Furthermore, advisors often work for specialised consultancy firms, frequently with the biggest names in the market, and due to their track record are regarded to be credible advisors. Internal consultants do not have this advantage. In general, many assume that external consultants have a higher level of expertise and experience, largely because they are completely focused on their consultancy role, and deal with multifaceted issues at various clients. Internal consultants possibly miss certain industry knowledge, which external consultants have encountered in previous assignments.
Lastly, external consultancy parties often have – particularly the bigger players – broader choice when it comes to selecting the most suitable consultants for projects. Large firms have international talent pools which they can source from, and, for certain assignments, can pick the best people for the job. Organisations with internal consultants are usually limited to the talent they have in-house.
Choosing for an option
Organisations that are faced with the decision to either build internal consultancy teams or hiring external advisors, should weigh out the advantages and disadvantages of each option ahead of time. Also, the context in which the choice should be made plays a big role in this.
External consultants can be (in some cases better) used when deeply specialist knowledge is needed for a large-scale project, or when a neutral, independent view is needed on a problem. Sometimes, an organisation simply has insufficient capacity in-house to tackle a specific issue, or the board is in need of external expertise to properly assess the risks of the alternatives at hand. Internal advisors, on their side, know the organisation well and, for example, are aware of what is taking place with the organisation – as they speak the language of the organisation and understand the culture of the professionals working there. Furthermore, hiring an external consultant can be a more costly commitment, whereby an internal advisor, from a cost viewpoint, could be the better choice. Internal advisors can, also, switch gears faster within the organisation, if necessary.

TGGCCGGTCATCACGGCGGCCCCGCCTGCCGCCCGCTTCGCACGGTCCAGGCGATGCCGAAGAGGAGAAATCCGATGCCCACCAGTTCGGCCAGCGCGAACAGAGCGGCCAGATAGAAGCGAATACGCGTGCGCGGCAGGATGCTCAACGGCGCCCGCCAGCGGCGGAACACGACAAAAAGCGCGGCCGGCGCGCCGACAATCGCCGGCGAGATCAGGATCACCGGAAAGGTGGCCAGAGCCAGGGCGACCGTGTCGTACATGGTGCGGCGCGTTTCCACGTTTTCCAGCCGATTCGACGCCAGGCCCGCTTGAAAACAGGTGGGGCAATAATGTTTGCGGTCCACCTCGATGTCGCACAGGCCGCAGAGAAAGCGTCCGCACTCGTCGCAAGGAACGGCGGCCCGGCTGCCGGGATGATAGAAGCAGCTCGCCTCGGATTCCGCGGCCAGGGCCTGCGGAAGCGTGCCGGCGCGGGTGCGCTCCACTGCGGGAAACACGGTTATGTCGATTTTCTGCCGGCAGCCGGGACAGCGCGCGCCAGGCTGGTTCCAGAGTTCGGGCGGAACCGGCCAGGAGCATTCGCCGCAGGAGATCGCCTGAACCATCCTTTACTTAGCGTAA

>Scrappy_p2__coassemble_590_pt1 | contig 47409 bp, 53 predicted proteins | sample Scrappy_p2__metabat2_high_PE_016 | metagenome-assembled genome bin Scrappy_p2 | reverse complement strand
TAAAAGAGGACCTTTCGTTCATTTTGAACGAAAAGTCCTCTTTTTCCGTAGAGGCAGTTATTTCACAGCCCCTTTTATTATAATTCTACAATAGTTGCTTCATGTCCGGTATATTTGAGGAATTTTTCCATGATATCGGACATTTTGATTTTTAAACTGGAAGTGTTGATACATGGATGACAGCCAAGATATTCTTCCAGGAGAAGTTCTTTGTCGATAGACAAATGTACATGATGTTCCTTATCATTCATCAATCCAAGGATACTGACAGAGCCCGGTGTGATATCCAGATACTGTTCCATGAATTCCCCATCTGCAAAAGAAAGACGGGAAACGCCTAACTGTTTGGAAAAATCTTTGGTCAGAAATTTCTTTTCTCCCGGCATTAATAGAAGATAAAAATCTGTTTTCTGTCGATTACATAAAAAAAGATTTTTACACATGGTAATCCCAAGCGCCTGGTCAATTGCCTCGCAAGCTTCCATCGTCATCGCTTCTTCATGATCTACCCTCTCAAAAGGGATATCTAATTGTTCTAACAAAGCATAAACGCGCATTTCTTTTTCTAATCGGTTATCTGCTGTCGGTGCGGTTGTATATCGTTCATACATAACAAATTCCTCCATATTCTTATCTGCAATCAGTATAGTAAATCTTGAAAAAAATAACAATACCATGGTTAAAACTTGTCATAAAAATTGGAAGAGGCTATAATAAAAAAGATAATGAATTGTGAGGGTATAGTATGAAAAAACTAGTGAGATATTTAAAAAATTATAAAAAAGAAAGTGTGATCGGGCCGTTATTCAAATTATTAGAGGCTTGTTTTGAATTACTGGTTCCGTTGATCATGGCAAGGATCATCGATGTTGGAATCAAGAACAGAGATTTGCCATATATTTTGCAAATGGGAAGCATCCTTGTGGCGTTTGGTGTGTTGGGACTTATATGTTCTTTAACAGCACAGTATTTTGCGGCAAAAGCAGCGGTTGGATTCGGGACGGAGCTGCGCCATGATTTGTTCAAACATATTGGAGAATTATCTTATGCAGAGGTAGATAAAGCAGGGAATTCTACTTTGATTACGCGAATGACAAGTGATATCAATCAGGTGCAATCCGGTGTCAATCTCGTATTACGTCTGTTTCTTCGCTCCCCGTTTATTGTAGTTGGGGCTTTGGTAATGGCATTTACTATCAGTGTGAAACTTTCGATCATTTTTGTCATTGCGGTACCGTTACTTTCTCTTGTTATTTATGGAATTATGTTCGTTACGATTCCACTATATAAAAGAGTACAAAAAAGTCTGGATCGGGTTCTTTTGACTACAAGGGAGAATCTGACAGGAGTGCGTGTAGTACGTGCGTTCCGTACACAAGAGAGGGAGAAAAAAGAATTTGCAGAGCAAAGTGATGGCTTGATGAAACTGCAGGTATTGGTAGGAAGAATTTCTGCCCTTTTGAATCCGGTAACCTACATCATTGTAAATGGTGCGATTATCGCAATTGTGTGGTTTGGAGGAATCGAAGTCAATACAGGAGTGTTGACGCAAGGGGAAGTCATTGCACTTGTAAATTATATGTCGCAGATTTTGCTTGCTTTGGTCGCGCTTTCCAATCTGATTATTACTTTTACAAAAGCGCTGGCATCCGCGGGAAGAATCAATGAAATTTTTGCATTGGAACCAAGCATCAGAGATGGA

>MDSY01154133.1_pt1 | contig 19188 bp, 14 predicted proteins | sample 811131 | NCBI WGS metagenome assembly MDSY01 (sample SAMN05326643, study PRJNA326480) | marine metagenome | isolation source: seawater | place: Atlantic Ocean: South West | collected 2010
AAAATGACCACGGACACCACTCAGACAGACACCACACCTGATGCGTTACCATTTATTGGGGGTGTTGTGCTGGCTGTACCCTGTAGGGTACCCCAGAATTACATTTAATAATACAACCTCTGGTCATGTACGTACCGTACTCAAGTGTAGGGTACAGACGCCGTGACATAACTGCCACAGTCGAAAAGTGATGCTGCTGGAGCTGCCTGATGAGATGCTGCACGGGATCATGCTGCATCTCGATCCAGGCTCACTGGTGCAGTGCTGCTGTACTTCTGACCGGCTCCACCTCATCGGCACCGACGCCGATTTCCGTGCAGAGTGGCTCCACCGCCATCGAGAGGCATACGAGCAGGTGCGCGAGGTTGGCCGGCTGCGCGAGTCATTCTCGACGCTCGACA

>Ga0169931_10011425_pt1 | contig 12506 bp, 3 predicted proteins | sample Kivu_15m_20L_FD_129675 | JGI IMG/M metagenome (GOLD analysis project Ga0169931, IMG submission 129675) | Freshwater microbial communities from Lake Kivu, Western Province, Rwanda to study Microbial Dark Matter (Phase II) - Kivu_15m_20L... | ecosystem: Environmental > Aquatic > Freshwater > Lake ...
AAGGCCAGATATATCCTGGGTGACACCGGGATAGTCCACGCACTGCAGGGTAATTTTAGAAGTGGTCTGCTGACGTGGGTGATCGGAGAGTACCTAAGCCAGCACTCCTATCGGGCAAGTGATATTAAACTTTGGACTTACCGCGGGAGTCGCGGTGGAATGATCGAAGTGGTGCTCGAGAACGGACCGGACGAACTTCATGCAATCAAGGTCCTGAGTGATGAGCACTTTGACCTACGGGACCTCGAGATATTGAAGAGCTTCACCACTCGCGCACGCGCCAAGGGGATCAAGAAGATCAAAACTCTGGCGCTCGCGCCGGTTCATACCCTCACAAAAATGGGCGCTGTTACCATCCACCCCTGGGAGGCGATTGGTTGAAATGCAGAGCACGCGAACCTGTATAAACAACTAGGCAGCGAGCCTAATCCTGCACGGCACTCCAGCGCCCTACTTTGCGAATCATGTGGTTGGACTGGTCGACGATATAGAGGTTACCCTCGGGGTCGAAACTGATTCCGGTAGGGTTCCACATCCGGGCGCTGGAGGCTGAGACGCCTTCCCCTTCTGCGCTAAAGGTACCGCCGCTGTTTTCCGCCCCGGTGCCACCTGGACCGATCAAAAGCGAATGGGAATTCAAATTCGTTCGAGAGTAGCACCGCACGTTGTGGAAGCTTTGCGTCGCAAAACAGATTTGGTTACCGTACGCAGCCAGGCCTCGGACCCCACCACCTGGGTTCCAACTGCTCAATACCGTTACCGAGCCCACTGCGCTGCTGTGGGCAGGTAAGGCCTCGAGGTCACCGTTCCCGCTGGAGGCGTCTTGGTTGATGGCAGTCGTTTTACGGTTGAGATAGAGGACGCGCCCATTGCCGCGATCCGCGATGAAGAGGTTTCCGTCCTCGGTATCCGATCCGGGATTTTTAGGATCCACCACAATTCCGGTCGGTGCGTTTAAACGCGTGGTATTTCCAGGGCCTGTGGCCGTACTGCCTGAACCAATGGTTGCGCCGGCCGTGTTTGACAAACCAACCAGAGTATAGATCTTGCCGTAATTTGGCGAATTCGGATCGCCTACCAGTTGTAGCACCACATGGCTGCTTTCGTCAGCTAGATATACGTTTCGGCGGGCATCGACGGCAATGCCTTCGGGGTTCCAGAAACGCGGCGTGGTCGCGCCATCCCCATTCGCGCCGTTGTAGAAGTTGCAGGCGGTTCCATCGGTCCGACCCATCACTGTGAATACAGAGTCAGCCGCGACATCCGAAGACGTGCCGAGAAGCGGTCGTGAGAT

Organisations should first decide whether an external view is necessary for a particular dilemma. If so, how much expertise is required? When large organisations already have a mature internal consultancy division, the choice whether or not to hire an external consultant is often made more easily. However, when a major (change) project requires a large quantity of resources (human capital, specific expertise), it can be easier to choose for external reinforcement.